There are probably projects out there that we might take on if we had more human resources and more funding, but we don’t tend to dwell on that; we are resourceful and responsive. We have been very successful in obtaining funding for whatever projects we take on. Furthermore, our focus is mostly on impact, low budget projects, especially to underserved communities, than it is on high profile, expensive ventures.

That being said, we co-sponsored the project to re-supply the Hooper Bay School library when their school burned down. The outpouring of books, volunteers, and funds to buy replacement books from the communities across Alaska was truly heartwarming. On the other hand, when we were approached about being involved in the Anchorage Daily News’ creative writing contest, we realized that to be done well, it needed someone who had a lot of time on his or her hands in addition to what our board could offer, so we took advantage of an internship class at UAA because we simply couldn’t have done it otherwise.

One of the joys of being involved with the Alaska Center for the Book is working with the wonderful individuals who are committed to promoting literacy and literature in Alaska. The board of ACB is a dedicated, hard working group, whose accomplishments are amazing. We are only constrained by the limitations of the time and energy of this core group to expend the efforts necessary to produce an event. We are always looking to recruit like minded folks and have been fortunate to have capable, motivated folks join us in various ventures. New blood is always welcome!

The list of past CLIA awards reads like a who’s who of Alaskan literacy. When do nominations open each year? How many receive the awards, and how are they chosen?

The Alaska Center for the Book has been proud to present annual CLIA awards to deserving Alaskans. Nominations usually open in the fall. We usually give three or four awards per year. A committee is formed to review the nominations and the recipients chosen. I have to say, it is difficult to choose among the many deserving nominations. We have a lot of wonderful people in Alaska who are doing so much to promote literacy and literature throughout the State. It has been our privilege to honor some of these outstanding individuals and organizations.

What obligations and benefits await potential members of the Alaska Center for the Book?

We—the Board—are a positive, caring, dedicated, hard-working, creative, and, most importantly, fun group of people. We have fun while planning and doing worthwhile and interesting things. The reward is being part of this amazing group that puts our commitment and the success of our programs ahead of any material benefits. Anyone with an interest and commitment to improving and promoting literacy and literature in Alaska is welcome as members and/or volunteers for general or specific projects. It’s very rewarding to see what we add to the community; that is, it is rewarding to attend our events and watch others enjoy them.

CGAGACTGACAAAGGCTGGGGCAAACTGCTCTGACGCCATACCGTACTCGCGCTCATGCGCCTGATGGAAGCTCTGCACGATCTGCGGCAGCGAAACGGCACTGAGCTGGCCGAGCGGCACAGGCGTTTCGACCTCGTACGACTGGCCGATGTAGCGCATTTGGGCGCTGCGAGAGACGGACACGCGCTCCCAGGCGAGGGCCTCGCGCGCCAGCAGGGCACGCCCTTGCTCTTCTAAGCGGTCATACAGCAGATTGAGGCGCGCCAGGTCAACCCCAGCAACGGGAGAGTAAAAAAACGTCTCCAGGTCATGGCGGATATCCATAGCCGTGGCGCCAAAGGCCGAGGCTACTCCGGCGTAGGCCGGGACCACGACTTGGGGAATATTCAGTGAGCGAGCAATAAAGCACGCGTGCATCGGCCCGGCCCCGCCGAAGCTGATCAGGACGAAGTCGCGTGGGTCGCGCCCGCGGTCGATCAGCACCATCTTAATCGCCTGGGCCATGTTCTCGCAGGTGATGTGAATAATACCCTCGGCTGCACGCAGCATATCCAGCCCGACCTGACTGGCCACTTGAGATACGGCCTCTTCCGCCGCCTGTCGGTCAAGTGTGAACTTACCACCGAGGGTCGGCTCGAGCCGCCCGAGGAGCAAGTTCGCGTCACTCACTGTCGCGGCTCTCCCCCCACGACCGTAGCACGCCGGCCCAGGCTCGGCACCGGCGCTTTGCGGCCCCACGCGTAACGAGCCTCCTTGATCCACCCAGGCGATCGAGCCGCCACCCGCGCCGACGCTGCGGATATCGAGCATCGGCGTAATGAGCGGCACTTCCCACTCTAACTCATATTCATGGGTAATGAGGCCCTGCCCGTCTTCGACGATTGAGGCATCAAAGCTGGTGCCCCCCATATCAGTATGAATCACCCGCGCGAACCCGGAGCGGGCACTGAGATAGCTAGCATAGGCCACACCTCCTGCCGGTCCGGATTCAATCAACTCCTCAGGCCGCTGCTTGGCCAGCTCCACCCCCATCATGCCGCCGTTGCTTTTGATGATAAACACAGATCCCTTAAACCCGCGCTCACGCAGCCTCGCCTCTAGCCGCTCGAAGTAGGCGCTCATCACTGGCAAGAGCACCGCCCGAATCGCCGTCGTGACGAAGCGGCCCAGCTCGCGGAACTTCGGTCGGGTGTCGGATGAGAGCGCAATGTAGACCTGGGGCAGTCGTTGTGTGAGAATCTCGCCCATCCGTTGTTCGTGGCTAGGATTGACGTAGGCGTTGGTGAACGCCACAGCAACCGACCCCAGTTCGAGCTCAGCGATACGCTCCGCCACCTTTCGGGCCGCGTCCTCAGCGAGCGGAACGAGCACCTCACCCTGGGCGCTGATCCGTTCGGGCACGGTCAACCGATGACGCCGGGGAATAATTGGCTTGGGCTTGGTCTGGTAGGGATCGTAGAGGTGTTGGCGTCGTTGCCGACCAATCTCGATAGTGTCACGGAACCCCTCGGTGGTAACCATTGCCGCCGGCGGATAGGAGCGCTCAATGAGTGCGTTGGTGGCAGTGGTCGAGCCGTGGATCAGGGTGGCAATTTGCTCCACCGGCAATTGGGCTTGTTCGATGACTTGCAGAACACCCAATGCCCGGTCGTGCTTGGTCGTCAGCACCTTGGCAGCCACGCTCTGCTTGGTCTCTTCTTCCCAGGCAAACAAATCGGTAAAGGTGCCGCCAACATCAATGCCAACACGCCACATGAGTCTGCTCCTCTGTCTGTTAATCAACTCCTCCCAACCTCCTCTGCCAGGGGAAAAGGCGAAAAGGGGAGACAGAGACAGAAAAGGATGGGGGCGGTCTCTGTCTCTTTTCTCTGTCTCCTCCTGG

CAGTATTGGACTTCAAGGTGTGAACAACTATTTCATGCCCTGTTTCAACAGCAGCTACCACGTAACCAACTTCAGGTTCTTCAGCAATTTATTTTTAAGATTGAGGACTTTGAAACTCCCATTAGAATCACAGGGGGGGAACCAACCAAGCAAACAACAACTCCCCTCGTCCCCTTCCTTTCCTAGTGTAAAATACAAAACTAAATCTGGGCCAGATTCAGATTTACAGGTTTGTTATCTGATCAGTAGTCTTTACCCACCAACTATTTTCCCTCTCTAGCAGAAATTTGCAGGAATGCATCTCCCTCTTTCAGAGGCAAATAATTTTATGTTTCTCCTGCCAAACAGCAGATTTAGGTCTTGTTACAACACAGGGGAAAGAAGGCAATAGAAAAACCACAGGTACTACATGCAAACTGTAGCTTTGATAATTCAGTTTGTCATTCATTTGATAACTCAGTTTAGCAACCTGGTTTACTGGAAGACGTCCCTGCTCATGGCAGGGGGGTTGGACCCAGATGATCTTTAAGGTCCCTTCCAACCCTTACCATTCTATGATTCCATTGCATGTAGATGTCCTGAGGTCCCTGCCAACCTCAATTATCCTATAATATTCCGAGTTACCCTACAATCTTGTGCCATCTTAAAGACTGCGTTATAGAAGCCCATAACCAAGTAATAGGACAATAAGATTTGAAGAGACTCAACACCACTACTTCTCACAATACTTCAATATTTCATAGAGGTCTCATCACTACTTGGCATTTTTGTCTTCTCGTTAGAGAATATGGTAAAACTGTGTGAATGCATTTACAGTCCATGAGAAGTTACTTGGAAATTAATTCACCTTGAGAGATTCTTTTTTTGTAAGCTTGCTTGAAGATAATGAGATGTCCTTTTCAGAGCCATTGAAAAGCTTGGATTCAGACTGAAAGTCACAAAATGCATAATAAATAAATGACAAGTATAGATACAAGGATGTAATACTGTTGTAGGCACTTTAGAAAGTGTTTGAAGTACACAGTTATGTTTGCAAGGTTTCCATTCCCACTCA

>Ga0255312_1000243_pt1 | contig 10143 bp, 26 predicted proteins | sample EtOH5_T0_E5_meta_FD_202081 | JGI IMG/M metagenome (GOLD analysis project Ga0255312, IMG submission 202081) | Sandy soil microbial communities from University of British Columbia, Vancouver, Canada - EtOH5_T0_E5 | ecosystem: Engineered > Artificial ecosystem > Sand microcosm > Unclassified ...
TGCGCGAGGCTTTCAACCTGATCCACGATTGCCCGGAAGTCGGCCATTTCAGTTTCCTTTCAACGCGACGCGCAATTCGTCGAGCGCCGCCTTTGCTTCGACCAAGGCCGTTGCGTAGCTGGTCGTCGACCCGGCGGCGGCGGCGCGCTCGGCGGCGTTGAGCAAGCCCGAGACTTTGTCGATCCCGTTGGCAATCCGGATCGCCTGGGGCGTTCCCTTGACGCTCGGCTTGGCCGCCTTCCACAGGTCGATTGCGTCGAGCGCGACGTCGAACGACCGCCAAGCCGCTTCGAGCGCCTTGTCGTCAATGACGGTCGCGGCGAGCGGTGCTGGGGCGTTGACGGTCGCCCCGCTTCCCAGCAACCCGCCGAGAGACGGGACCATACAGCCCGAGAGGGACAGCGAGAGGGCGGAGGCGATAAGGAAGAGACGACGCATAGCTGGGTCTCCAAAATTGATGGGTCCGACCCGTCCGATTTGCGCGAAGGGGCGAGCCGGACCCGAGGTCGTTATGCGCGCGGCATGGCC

Once a year we do send someone to the National Book festival in Washington, DC, and we also send someone to the Idea Exchange meeting at the Library of Congress, a meeting with all the Centers for the Book.

As for obligations, we meet once a month for about an hour and a half. At that monthly meeting, we plan events, discuss ongoing plans for events, and recall events that have taken place. As members get involved in specific projects, more obligations come up, of course. Best of all, many of us attend the events we host or co-host.

A concept that surfaces from time to time among our readers are an annual award for Alaskan books. Would such an award be within the mission of the Alaska Center for the Book? What do you see as some of the benefits and pitfalls of your group – or another – sponsoring such an award?

Yes, it’s within our mission, and we’ve discussed it in the past. Several years ago, we looked at how some other states do it, because we were concerned that in such a small population, we could make ourselves pretty unpopular by choosing the “wrong” Alaskan author! Some states do a list of “noteworthy” books each year, rather than just one or two, which seems more sensible. Regardless, whatever we do—or some other organization—it would be a difficult task and would take a thoughtful approach to determining categories.

Books have indirectly been honored with CLIA’s in the past. In 1995, Nancy Warren Ferrell (Juneau), Alaskan author of Alaska: A Land in Motion and numerous other titles. Lela Kiana Oman (Nome), for her efforts to record from Inupiaq Eskimo and then translate to English The Epic of Qayaq. In 1997, Wayne Mergler for The Last New Land. In 1998, Claire Rudolf Murphy for several of her books. Dana Stabenow was also recognized.

4 thoughts on “Deb: 49 Writers Interview with Trish Jenkins, Alaska Center for the Book”

  1. Good interview! The AK Center seems to have more activities underway then I realized. Yet when I went online to look for them, it appears their domain had recently expired. (I recall an old, fairly outdated website, but now I can't find even that. Any help?)

    With all due respect for their volunteer-run efforts, it would be great to see the AK Ctr have a more public profile. (I think I missed some of the recent programs over the last few years; perhaps the lack of strong promotions is the reason why.) At a time when books and literacy face challenges, we could use a little more visible advocacy!

  2. In case others are having trouble finding the ACB website, I added a live link in the post – should have done that from the start.

  3. Hi, thanks, "Anonymous" for the nice comments and good suggestions for more visibility. I agree! As for our website, we are in the process of transferring web hosts, and so the site is offline at the moment. We are hoping that it is available tomorrow. Please visit us later.

    –Trish Jenkins, President, Alaska Center for the Book

Comments are closed.

Scroll to Top